Healthcare issues to place Kavanaugh nomination in path of political buzzsaw

Supreme Court nominee’s positions on abortion and the Affordable Care Act will be the focal points for scrutiny in confirmation process.

With the announcement by President Trump that he’s nominating Brett Kavanaugh for a position on the Supreme Court, the partisan battle will be fierce in the weeks ahead.

The fight over the choice of Kavanaugh for the position to be vacated by retiring Judge Anthony Kennedy is already underway, primarily under strict party lines. The healthcare leanings of Kavanaugh are expected to play a pivotal role in his fate as a candidate.

Cases currently in the federal court system are expected to eventually reach the nation’s highest court, where judges’ philosophical leanings can influence eventual court decisions. As such, the composition of the court can have implications for provider organizations, particularly in what services are reimbursed and how the nation funds them.

Kavanaugh, 53, has spent 12 years as a judge in the U.S. Court of Appeals for the District of Columbia Circuit. Before that, Kavanaugh worked for the Office of the Independent Counsel under Ken Starr, where he helped write the Starr Report about President Clinton and Monica Lewinsky. He held numerous positions in the George W. Bush administration.

Here are some of the key areas of interest to healthcare providers regarding Kavanaugh’s past decisions; in his years as a judge on the D.C. Circuit Court of Appeals, he’s written more than 300 opinions on cases that have been tried before him.

To woo conservatives in 2016 in the run-up to the presidential election, Trump promised them that he would only select judges for the Supreme Court that would overturn Roe v. Wade, the 1973 ruling that legitimized the right of a woman to have an abortion.

It’s no surprise that this is one of the lightening rod issues that will determine who supports the nomination and who does not.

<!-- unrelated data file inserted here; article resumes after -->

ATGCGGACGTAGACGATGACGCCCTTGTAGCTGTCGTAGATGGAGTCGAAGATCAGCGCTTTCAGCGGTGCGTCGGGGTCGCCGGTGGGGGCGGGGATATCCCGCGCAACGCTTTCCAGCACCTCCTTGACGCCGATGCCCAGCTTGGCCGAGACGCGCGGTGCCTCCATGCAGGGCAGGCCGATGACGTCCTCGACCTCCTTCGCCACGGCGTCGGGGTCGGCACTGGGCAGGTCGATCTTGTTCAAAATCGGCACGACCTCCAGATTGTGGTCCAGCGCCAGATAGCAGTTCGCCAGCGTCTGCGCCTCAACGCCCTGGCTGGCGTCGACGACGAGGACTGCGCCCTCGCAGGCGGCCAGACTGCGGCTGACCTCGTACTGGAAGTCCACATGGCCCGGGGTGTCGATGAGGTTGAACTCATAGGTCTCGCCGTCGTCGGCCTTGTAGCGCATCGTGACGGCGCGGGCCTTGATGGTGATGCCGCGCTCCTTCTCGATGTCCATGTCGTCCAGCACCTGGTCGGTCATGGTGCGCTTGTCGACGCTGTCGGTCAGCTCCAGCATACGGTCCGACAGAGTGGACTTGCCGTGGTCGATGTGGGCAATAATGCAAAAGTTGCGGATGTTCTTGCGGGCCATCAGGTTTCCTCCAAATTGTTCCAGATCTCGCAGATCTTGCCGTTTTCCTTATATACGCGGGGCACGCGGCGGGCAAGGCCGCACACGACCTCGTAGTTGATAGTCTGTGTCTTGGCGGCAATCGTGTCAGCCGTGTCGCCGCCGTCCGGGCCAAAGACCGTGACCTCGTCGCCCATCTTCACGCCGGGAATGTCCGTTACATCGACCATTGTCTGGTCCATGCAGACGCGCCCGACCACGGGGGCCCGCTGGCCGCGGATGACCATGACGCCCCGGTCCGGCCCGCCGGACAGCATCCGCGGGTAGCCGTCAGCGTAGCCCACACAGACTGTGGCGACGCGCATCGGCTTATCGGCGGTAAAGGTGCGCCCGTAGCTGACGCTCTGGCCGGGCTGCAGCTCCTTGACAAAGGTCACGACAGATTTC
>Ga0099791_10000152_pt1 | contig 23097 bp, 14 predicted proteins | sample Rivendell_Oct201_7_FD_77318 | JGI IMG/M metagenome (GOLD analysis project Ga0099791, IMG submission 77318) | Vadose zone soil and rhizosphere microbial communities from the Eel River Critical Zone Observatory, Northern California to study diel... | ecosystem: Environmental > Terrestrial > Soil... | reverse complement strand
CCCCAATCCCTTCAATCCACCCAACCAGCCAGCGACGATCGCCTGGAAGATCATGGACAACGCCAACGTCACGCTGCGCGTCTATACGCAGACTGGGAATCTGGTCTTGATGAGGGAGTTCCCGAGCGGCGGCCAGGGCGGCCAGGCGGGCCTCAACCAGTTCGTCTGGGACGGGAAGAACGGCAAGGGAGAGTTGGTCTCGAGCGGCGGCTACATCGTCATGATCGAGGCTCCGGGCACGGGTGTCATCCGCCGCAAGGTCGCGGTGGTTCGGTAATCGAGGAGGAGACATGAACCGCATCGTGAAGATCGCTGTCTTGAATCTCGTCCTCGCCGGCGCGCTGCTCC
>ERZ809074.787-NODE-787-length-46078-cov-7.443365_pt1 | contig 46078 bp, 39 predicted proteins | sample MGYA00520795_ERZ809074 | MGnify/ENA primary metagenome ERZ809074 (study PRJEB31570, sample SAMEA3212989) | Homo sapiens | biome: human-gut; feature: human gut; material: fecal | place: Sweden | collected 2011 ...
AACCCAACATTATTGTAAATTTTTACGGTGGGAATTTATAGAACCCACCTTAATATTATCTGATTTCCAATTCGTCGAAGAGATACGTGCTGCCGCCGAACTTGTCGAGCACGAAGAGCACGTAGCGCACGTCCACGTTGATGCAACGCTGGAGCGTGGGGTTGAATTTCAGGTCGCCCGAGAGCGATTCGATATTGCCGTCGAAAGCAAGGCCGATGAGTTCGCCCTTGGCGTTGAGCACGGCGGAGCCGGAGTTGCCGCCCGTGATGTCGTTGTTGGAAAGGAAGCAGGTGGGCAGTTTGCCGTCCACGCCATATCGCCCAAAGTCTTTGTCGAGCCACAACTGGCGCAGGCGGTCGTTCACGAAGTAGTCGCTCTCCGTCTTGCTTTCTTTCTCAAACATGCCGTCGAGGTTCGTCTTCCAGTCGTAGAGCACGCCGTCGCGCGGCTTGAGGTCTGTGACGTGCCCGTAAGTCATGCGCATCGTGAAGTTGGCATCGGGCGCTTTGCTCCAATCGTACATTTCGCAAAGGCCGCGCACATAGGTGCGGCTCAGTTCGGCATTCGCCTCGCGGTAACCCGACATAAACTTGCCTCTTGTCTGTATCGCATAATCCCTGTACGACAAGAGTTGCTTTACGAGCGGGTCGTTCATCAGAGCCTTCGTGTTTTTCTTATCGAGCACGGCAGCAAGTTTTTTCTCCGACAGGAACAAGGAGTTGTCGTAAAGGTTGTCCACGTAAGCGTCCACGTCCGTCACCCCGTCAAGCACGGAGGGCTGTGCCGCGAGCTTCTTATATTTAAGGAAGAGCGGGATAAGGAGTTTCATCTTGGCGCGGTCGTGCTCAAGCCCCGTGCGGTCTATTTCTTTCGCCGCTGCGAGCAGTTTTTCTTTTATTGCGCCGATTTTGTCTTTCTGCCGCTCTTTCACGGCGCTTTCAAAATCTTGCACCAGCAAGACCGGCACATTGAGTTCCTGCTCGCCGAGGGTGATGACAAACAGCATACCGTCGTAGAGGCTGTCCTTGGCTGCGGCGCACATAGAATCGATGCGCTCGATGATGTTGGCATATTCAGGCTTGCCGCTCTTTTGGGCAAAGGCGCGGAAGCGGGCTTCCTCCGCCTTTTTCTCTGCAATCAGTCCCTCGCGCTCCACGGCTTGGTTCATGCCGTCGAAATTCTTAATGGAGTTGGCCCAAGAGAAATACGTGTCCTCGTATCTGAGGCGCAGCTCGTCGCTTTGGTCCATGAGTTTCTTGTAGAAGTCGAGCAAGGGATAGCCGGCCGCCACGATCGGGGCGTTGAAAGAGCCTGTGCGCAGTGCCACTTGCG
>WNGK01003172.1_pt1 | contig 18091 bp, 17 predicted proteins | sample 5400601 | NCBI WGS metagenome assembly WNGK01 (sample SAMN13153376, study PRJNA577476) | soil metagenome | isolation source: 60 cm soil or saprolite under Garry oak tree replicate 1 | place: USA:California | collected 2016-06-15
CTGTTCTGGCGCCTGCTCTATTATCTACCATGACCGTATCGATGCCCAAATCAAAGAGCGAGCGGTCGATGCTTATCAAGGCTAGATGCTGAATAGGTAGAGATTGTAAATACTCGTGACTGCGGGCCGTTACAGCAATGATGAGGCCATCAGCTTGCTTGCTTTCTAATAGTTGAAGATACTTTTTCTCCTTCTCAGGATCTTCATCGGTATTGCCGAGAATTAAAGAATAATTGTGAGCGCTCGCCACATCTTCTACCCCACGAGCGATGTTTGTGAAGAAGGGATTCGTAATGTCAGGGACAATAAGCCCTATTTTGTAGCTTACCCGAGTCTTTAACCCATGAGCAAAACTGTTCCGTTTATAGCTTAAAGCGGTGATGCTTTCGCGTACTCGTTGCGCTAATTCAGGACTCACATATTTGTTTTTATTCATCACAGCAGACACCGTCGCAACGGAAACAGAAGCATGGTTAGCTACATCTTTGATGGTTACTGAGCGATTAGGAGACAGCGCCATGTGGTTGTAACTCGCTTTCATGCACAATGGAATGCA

Kavanaugh was on a short list of potential replacements for Kennedy that was developed by the Federalist Society for Trump, and it’s unlikely that any of the judges on the list of the conservative organization would deviate from opposition to Roe v. Wade.

Even so, Kavanaugh has a slim record of written opinions on cases involving abortion that have been appealed to his court. In Garza v. Hargan, he wrote the dissent in a case in which the court held that an undocumented teenage immigrant was entitled to an abortion without having to obtain familial consent. In his dissent to the decision, he asked, “Is it really absurd for the United States to think that the minor should be transferred to her immigration sponsor—ordinarily a family member, relative, or friend—before she makes that decision?”

Some abortion foes have noted that Kavanaugh has declined to weigh in with written opinions on several other abortion cases that his courts have decided upon, leaving uncertain his exact position on the landmark decision that established a constitutional right to abortion. Critics sometimes cite comments he made in 2006 in which he pledged to follow Roe v. Wade, at the timing calling it “the binding precedent of the court.”

Senators likely will demand to know more of his views on the law before making a decision on confirming him to the Supreme Court post, which likely will rule on cases that challenge the abortion law.

“I hope they (Senators) force him to say what his position is on abortion and women’s equal access to healthcare,” said Cecile Richards, former president of Planned Parenthood, in comments immediately after Trump’s announcement Monday night.